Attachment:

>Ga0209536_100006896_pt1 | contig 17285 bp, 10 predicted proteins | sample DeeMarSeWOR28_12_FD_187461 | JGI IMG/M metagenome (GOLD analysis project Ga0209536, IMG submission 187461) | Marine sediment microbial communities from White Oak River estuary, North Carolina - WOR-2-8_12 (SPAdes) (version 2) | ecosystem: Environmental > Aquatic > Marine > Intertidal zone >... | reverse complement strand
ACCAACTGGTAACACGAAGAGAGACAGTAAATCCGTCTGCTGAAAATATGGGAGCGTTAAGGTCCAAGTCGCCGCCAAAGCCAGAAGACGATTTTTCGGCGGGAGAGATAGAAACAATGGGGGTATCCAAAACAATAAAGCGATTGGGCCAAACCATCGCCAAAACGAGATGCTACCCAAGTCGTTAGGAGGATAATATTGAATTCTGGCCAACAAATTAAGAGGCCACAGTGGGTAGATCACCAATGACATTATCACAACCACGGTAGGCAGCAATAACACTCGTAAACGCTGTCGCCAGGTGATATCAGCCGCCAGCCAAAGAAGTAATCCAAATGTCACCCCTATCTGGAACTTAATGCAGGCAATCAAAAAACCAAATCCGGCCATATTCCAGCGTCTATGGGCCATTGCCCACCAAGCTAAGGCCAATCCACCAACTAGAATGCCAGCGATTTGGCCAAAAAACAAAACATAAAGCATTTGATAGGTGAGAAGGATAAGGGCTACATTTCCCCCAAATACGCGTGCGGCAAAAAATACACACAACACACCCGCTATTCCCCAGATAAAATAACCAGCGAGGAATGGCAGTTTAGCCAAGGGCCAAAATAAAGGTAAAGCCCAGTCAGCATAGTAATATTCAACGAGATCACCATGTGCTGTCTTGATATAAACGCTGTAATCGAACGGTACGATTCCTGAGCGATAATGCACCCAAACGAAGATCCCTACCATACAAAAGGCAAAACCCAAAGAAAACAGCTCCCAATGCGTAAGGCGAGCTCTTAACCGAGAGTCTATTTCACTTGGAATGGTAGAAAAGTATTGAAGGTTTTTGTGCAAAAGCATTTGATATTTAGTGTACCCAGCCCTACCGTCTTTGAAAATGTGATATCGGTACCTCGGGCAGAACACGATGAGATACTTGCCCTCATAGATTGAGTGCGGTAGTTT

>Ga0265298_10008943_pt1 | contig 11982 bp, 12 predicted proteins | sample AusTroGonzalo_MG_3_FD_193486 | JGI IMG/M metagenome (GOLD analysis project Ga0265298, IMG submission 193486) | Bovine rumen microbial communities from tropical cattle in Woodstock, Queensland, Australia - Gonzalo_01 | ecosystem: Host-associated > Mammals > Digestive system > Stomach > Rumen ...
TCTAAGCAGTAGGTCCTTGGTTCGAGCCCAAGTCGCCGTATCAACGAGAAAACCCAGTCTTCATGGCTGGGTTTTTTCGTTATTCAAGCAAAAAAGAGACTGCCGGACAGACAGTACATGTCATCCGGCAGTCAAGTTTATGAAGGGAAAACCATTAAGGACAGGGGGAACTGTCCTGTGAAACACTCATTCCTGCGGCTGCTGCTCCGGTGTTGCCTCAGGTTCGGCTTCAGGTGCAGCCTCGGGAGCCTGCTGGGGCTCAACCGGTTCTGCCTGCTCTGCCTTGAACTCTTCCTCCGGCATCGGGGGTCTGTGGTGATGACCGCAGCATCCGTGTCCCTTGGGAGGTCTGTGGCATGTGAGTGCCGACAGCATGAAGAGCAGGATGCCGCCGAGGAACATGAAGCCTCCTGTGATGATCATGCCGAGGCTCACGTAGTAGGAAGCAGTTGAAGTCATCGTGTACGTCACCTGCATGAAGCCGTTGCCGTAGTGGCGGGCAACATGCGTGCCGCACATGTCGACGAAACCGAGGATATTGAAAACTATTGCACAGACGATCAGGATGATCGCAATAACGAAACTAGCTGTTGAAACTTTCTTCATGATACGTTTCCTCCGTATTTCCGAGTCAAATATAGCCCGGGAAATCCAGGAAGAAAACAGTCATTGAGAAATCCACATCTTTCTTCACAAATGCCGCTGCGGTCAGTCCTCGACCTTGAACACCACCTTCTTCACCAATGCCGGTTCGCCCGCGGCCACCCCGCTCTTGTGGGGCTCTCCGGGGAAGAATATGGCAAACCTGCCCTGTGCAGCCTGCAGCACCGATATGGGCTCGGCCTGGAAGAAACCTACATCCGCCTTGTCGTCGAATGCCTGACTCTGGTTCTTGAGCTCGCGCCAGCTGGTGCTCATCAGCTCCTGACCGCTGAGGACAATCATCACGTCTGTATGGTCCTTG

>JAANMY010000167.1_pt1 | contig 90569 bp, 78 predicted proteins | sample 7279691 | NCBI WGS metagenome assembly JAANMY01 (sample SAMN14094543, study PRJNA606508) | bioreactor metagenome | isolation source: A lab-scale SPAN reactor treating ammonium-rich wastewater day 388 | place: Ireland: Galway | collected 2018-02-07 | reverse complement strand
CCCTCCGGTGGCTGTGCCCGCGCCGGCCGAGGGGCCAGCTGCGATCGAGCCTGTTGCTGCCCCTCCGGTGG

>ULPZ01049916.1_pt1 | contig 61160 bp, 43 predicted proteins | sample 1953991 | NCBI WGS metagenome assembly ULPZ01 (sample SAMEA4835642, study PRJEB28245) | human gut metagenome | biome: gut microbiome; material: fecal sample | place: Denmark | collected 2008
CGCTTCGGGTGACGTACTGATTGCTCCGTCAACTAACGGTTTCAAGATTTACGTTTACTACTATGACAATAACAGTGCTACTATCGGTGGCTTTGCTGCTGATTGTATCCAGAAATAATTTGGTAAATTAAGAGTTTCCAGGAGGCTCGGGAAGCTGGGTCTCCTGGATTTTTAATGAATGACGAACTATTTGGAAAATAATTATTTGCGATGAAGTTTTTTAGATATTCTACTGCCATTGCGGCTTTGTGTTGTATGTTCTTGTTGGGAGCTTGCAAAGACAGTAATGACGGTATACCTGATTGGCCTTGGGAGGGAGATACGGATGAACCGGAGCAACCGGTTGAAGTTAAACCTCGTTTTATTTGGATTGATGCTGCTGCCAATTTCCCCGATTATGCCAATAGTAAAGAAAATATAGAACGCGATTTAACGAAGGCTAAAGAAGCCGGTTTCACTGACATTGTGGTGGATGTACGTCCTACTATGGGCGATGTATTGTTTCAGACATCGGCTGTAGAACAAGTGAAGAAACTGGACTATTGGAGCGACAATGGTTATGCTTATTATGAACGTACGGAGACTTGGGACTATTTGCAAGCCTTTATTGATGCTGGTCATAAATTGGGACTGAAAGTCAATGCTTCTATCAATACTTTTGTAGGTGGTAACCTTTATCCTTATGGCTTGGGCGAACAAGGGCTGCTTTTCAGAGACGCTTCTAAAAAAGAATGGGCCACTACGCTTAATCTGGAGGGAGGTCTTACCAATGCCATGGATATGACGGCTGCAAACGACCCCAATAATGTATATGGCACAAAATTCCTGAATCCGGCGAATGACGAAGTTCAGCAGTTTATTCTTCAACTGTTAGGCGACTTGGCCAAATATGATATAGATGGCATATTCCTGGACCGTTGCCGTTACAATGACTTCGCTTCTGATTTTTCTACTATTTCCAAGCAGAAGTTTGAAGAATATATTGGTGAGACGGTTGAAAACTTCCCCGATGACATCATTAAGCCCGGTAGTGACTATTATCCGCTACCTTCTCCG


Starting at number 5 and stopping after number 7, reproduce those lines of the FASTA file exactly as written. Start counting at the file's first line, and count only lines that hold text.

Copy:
>JAANMY010000167.1_pt1 | contig 90569 bp, 78 predicted proteins | sample 7279691 | NCBI WGS metagenome assembly JAANMY01 (sample SAMN14094543, study PRJNA606508) | bioreactor metagenome | isolation source: A lab-scale SPAN reactor treating ammonium-rich wastewater day 388 | place: Ireland: Galway | collected 2018-02-07 | reverse complement strand
CCCTCCGGTGGCTGTGCCCGCGCCGGCCGAGGGGCCAGCTGCGATCGAGCCTGTTGCTGCCCCTCCGGTGG

>ULPZ01049916.1_pt1 | contig 61160 bp, 43 predicted proteins | sample 1953991 | NCBI WGS metagenome assembly ULPZ01 (sample SAMEA4835642, study PRJEB28245) | human gut metagenome | biome: gut microbiome; material: fecal sample | place: Denmark | collected 2008